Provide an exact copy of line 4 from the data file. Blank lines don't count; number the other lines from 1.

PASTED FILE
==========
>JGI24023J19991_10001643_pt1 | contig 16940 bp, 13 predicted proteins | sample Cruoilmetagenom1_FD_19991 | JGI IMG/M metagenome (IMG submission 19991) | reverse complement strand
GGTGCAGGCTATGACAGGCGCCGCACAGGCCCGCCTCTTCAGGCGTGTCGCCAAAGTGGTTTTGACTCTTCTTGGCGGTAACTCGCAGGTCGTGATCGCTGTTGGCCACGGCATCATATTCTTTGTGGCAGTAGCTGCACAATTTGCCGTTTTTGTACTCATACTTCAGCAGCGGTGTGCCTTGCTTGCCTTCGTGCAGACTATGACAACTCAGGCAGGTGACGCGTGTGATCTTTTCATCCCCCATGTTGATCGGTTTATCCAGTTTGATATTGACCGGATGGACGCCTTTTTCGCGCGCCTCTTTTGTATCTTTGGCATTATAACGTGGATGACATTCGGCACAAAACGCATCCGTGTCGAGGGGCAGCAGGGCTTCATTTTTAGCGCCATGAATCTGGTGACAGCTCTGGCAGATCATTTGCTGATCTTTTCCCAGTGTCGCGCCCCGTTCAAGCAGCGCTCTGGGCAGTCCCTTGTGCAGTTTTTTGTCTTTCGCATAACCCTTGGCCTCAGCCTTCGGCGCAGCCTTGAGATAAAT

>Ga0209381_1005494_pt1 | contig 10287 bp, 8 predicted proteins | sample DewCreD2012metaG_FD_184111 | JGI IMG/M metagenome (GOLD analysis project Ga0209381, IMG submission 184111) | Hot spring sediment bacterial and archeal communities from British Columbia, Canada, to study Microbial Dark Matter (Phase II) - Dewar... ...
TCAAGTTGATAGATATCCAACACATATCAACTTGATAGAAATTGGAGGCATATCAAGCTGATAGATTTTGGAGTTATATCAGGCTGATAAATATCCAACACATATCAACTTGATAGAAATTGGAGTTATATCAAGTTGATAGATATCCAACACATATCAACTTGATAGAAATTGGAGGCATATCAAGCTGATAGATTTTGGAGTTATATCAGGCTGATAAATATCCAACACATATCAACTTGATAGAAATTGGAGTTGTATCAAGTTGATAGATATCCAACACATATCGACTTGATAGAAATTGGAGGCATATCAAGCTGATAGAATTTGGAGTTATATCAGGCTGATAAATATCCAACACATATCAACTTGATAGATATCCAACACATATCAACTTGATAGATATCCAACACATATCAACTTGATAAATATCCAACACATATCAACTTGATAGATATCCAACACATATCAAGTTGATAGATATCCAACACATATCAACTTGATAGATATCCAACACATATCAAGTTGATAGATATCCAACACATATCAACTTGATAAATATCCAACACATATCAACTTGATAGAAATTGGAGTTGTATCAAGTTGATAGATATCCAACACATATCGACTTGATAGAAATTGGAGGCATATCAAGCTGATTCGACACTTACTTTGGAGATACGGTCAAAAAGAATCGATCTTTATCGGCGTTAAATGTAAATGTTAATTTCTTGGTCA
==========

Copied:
TCAAGTTGATAGATATCCAACACATATCAACTTGATAGAAATTGGAGGCATATCAAGCTGATAGATTTTGGAGTTATATCAGGCTGATAAATATCCAACACATATCAACTTGATAGAAATTGGAGTTATATCAAGTTGATAGATATCCAACACATATCAACTTGATAGAAATTGGAGGCATATCAAGCTGATAGATTTTGGAGTTATATCAGGCTGATAAATATCCAACACATATCAACTTGATAGAAATTGGAGTTGTATCAAGTTGATAGATATCCAACACATATCGACTTGATAGAAATTGGAGGCATATCAAGCTGATAGAATTTGGAGTTATATCAGGCTGATAAATATCCAACACATATCAACTTGATAGATATCCAACACATATCAACTTGATAGATATCCAACACATATCAACTTGATAAATATCCAACACATATCAACTTGATAGATATCCAACACATATCAAGTTGATAGATATCCAACACATATCAACTTGATAGATATCCAACACATATCAAGTTGATAGATATCCAACACATATCAACTTGATAAATATCCAACACATATCAACTTGATAGAAATTGGAGTTGTATCAAGTTGATAGATATCCAACACATATCGACTTGATAGAAATTGGAGGCATATCAAGCTGATTCGACACTTACTTTGGAGATACGGTCAAAAAGAATCGATCTTTATCGGCGTTAAATGTAAATGTTAATTTCTTGGTCA